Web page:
First entry: Capturing a wild yeast strain

I remember reading some where, (just not sure where), that you can capture a wild yeast from the skins of fruit, that will successfully ferment a batch of wine or beer. Wine makers as well as Belgian beer brewers have been capturing and using wild yeast for many years. This was at one time the only way to make wine and beer. The concept is very simple. If you expose the skin of fruit into unfermented, fresh wort or grape must, chances are you will inoculate the beer or must with some wild yeast. Consider that yeast exists on EVERYTHING! It only makes sense that Saccharomyces Cerevisiae ,(the yeast strain used in baking and brewing), exists on grape skins and all types of other fruit. In the old days when Vinters used a grape press to make wine, I’m sure the skins of the grapes made their way into the concentrated must. After a while the veteran wine makers introduced the grape skins on purpose, to inoculate their soon to be wine with the wild yeast on the grape skins. In the old days Belgian farmhouse ales were often fermented by leaving the unfermented beer (wort), exposed to the open air.  If anyone has ever made a sourdough culture for sourdough bread making, they will know that when preparing a media such as unfermented beer, grape juice, or a flour and water mixture, in the case of a sourdough culture, the microorganisms best suited for that media will eventually reproduce and take over. As is the case of sourdough, the yeast and lacto-bacteria take about 5 days to get up enough numbers to overtake the mixture, consume it, and take control. The first few days usually smell like you’ve made a mistake or something is wrong with it,however good things come to those who are patient. The lacto bacteria proceed to drop the PH of the flour/water mixture to the point of killing off the “other” less desirable bacteria and microorganisms. It is the lactic acid produced naturally by these bacteria that acidify the culture, and make it much less hospitable for the undesirables. See how to make your own sour dough culture here: http://www.io.com/~sjohn/sour.htm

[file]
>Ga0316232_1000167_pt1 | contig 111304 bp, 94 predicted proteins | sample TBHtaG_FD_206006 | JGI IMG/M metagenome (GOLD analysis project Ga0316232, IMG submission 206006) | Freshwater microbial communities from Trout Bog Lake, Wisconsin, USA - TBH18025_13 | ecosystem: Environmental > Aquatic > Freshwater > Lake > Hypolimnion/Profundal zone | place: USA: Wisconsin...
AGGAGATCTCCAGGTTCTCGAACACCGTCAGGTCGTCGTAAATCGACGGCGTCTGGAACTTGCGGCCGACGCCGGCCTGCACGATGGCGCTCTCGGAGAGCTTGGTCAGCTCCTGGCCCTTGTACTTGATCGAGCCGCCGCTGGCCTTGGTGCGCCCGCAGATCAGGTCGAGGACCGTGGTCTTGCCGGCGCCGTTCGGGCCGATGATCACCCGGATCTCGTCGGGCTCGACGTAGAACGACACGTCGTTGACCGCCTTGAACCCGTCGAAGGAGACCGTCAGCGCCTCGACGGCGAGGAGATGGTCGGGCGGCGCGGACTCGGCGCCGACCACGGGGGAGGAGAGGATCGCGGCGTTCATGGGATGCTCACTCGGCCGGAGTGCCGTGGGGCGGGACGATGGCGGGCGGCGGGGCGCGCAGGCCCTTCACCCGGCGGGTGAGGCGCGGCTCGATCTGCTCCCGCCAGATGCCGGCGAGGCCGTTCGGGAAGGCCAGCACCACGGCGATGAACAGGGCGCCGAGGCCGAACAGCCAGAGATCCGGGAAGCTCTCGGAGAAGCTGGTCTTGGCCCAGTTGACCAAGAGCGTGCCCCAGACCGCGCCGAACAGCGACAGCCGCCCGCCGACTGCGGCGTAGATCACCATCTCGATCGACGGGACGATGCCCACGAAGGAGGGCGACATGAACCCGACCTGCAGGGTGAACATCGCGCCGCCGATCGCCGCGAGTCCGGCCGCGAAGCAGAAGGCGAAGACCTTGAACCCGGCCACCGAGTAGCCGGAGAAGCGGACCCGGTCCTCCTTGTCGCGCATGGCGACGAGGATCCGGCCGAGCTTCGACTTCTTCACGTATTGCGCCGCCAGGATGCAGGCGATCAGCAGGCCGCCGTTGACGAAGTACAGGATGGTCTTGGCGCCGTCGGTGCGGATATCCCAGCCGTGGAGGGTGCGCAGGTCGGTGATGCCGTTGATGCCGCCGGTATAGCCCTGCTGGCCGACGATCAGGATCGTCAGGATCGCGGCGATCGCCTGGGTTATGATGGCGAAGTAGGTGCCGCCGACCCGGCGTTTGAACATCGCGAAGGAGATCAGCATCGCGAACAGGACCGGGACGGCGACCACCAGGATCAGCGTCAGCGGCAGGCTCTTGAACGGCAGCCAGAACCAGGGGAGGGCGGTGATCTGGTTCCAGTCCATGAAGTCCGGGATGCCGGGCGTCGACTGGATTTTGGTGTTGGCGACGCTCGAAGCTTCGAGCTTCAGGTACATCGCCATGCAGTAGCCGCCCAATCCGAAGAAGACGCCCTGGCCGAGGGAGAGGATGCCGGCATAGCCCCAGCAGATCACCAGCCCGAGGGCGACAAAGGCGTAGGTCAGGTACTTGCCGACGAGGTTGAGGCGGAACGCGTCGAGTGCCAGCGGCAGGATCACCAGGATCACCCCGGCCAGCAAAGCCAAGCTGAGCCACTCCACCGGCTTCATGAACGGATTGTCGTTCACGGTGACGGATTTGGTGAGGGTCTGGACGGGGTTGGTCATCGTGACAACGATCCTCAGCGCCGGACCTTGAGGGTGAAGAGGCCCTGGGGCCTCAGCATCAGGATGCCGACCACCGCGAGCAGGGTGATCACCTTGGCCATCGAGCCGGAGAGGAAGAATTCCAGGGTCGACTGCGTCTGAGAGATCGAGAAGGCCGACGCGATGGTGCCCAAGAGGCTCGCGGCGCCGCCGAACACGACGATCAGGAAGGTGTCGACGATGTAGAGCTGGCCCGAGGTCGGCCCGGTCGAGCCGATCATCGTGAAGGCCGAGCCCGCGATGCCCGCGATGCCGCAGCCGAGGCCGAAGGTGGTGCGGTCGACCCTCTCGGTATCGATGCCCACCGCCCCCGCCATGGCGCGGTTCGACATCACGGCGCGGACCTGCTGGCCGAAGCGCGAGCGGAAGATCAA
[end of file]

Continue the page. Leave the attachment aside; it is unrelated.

In the case of brewing yeast, it is essentially the same concept. Wort (unfermented beer) normally has an acidic PH which prohibits reproduction of most spoilage microorganisms. In the case of the picture, a lime skin was used. First a subdued fermentation occurred. Acting very similar to normal yeast fermentation. However a second more vigorous fermentation followed a few days after the first seemed to calmed down. My best guess in this scenario was that there were possibly two yeast strains on the lime peel. The behavior and aroma of the fermentation was a very tell-tale sign Saccharomyces cerevisiae. The picture shows the second starter used in this experiment with a volume of approx 1 1/2 quarts. The first starter, which contained the lime peel used for inoculation, measured approx 1 quart. After that first fermentation took place, the now somewhat fermented “beer” was then transferred to a new container and the peel was strained out completely. When this secondary fermentation without the peel was complete, I then placed it into the fridge to encourage the yeast to “drop out” of suspension or flocculate. ( See link here) http://www.crc.dk/flab/newpage4.htm The next step will be decanting the spent beer above the yeast slurry and pitching the slurry into a small test batch of beer.


 

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